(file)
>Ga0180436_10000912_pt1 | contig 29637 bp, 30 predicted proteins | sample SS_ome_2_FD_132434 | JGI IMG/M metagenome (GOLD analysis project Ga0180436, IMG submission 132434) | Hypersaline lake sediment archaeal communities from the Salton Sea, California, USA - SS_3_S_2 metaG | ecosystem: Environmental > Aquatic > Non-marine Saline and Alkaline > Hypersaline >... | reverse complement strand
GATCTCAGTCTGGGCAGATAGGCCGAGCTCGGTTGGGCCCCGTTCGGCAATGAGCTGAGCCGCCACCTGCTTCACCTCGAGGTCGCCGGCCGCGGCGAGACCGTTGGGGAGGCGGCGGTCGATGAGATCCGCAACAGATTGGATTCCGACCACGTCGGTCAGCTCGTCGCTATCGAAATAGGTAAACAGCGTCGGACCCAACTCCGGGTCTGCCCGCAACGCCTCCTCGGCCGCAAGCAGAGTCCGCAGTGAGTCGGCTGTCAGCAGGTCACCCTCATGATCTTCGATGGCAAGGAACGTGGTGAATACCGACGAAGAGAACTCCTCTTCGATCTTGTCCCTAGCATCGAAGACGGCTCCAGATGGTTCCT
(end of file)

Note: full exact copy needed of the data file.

>Ga0180436_10000912_pt1 | contig 29637 bp, 30 predicted proteins | sample SS_ome_2_FD_132434 | JGI IMG/M metagenome (GOLD analysis project Ga0180436, IMG submission 132434) | Hypersaline lake sediment archaeal communities from the Salton Sea, California, USA - SS_3_S_2 metaG | ecosystem: Environmental > Aquatic > Non-marine Saline and Alkaline > Hypersaline >... | reverse complement strand
GATCTCAGTCTGGGCAGATAGGCCGAGCTCGGTTGGGCCCCGTTCGGCAATGAGCTGAGCCGCCACCTGCTTCACCTCGAGGTCGCCGGCCGCGGCGAGACCGTTGGGGAGGCGGCGGTCGATGAGATCCGCAACAGATTGGATTCCGACCACGTCGGTCAGCTCGTCGCTATCGAAATAGGTAAACAGCGTCGGACCCAACTCCGGGTCTGCCCGCAACGCCTCCTCGGCCGCAAGCAGAGTCCGCAGTGAGTCGGCTGTCAGCAGGTCACCCTCATGATCTTCGATGGCAAGGAACGTGGTGAATACCGACGAAGAGAACTCCTCTTCGATCTTGTCCCTAGCATCGAAGACGGCTCCAGATGGTTCCT